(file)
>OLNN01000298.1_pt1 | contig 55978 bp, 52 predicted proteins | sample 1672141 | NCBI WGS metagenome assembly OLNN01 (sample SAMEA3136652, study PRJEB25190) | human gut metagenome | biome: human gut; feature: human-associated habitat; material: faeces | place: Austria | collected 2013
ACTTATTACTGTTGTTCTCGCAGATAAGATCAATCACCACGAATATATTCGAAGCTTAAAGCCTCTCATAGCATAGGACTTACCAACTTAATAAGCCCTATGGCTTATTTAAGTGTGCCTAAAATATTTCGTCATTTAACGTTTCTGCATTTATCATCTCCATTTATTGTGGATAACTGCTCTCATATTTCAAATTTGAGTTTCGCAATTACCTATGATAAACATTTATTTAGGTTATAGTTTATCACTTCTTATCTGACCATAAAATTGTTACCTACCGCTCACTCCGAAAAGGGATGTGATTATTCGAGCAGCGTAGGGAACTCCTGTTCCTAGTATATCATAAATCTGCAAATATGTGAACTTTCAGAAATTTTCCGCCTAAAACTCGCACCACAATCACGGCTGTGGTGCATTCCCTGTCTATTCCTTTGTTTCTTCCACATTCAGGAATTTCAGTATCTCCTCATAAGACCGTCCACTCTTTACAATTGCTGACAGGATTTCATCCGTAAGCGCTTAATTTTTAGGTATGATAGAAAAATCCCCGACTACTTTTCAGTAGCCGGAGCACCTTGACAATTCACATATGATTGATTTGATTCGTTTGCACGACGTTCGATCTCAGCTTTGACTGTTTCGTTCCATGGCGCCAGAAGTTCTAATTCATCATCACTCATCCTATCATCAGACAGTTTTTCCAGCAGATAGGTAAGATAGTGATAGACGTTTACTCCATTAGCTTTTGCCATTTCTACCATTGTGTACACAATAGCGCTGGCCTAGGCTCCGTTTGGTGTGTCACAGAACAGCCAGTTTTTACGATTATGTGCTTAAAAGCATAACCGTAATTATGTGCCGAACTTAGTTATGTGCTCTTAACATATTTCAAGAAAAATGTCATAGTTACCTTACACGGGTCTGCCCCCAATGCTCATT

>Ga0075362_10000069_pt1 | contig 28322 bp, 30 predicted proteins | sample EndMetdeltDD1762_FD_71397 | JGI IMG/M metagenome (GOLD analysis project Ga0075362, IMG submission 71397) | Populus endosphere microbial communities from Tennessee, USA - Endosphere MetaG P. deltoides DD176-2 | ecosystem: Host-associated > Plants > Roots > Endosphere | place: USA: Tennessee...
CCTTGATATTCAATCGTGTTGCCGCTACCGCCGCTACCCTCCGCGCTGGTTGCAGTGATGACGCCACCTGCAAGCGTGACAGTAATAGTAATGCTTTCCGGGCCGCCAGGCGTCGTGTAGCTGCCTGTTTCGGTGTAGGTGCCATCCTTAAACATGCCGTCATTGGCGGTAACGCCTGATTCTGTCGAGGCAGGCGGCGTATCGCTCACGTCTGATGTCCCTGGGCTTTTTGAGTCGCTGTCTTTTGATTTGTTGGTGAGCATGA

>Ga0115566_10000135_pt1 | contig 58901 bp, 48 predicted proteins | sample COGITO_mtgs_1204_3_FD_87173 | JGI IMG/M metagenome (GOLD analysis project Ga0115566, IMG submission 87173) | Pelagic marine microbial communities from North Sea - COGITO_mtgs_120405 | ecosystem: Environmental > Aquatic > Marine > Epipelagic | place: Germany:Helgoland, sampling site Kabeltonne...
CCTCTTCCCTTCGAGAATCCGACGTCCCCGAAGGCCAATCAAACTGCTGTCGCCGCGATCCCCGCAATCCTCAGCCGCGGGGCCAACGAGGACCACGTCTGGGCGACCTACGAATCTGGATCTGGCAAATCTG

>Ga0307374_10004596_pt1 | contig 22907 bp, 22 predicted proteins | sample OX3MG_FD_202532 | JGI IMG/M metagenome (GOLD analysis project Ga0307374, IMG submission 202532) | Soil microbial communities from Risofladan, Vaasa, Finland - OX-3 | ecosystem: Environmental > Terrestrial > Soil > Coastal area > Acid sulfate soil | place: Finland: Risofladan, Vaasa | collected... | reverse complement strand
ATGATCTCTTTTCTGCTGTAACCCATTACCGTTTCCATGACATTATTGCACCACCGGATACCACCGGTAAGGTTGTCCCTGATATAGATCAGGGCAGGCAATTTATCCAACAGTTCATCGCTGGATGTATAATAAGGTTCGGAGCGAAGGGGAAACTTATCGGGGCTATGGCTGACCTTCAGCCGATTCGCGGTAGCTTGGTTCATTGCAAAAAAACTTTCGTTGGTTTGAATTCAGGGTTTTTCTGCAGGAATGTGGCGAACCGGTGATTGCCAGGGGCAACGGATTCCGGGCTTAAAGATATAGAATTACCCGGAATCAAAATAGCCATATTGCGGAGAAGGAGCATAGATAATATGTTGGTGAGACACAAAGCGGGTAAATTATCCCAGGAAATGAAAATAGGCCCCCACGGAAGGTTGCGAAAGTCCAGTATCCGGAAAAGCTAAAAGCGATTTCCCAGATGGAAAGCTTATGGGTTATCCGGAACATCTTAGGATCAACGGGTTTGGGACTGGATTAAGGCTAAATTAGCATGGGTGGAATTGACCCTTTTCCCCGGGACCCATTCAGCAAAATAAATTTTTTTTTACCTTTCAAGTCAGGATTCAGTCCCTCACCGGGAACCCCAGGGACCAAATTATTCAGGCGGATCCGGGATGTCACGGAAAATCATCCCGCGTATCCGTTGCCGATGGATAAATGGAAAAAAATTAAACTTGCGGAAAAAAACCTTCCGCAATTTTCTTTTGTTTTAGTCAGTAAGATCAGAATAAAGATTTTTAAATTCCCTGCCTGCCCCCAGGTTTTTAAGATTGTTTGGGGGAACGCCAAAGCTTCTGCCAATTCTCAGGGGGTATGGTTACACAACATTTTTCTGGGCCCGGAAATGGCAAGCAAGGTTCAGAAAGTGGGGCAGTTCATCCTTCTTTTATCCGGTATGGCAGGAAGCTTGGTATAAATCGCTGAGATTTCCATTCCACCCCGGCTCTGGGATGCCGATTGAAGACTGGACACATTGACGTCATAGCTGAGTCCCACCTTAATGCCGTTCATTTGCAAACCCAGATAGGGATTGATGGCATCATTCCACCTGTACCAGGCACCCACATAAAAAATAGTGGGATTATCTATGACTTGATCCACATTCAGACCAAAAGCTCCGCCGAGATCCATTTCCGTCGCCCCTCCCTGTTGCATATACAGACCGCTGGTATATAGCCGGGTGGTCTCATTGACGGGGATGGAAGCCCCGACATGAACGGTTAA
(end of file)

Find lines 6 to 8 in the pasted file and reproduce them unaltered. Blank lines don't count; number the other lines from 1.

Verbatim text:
CCTCTTCCCTTCGAGAATCCGACGTCCCCGAAGGCCAATCAAACTGCTGTCGCCGCGATCCCCGCAATCCTCAGCCGCGGGGCCAACGAGGACCACGTCTGGGCGACCTACGAATCTGGATCTGGCAAATCTG

>Ga0307374_10004596_pt1 | contig 22907 bp, 22 predicted proteins | sample OX3MG_FD_202532 | JGI IMG/M metagenome (GOLD analysis project Ga0307374, IMG submission 202532) | Soil microbial communities from Risofladan, Vaasa, Finland - OX-3 | ecosystem: Environmental > Terrestrial > Soil > Coastal area > Acid sulfate soil | place: Finland: Risofladan, Vaasa | collected... | reverse complement strand
ATGATCTCTTTTCTGCTGTAACCCATTACCGTTTCCATGACATTATTGCACCACCGGATACCACCGGTAAGGTTGTCCCTGATATAGATCAGGGCAGGCAATTTATCCAACAGTTCATCGCTGGATGTATAATAAGGTTCGGAGCGAAGGGGAAACTTATCGGGGCTATGGCTGACCTTCAGCCGATTCGCGGTAGCTTGGTTCATTGCAAAAAAACTTTCGTTGGTTTGAATTCAGGGTTTTTCTGCAGGAATGTGGCGAACCGGTGATTGCCAGGGGCAACGGATTCCGGGCTTAAAGATATAGAATTACCCGGAATCAAAATAGCCATATTGCGGAGAAGGAGCATAGATAATATGTTGGTGAGACACAAAGCGGGTAAATTATCCCAGGAAATGAAAATAGGCCCCCACGGAAGGTTGCGAAAGTCCAGTATCCGGAAAAGCTAAAAGCGATTTCCCAGATGGAAAGCTTATGGGTTATCCGGAACATCTTAGGATCAACGGGTTTGGGACTGGATTAAGGCTAAATTAGCATGGGTGGAATTGACCCTTTTCCCCGGGACCCATTCAGCAAAATAAATTTTTTTTTACCTTTCAAGTCAGGATTCAGTCCCTCACCGGGAACCCCAGGGACCAAATTATTCAGGCGGATCCGGGATGTCACGGAAAATCATCCCGCGTATCCGTTGCCGATGGATAAATGGAAAAAAATTAAACTTGCGGAAAAAAACCTTCCGCAATTTTCTTTTGTTTTAGTCAGTAAGATCAGAATAAAGATTTTTAAATTCCCTGCCTGCCCCCAGGTTTTTAAGATTGTTTGGGGGAACGCCAAAGCTTCTGCCAATTCTCAGGGGGTATGGTTACACAACATTTTTCTGGGCCCGGAAATGGCAAGCAAGGTTCAGAAAGTGGGGCAGTTCATCCTTCTTTTATCCGGTATGGCAGGAAGCTTGGTATAAATCGCTGAGATTTCCATTCCACCCCGGCTCTGGGATGCCGATTGAAGACTGGACACATTGACGTCATAGCTGAGTCCCACCTTAATGCCGTTCATTTGCAAACCCAGATAGGGATTGATGGCATCATTCCACCTGTACCAGGCACCCACATAAAAAATAGTGGGATTATCTATGACTTGATCCACATTCAGACCAAAAGCTCCGCCGAGATCCATTTCCGTCGCCCCTCCCTGTTGCATATACAGACCGCTGGTATATAGCCGGGTGGTCTCATTGACGGGGATGGAAGCCCCGACATGAACGGTTAA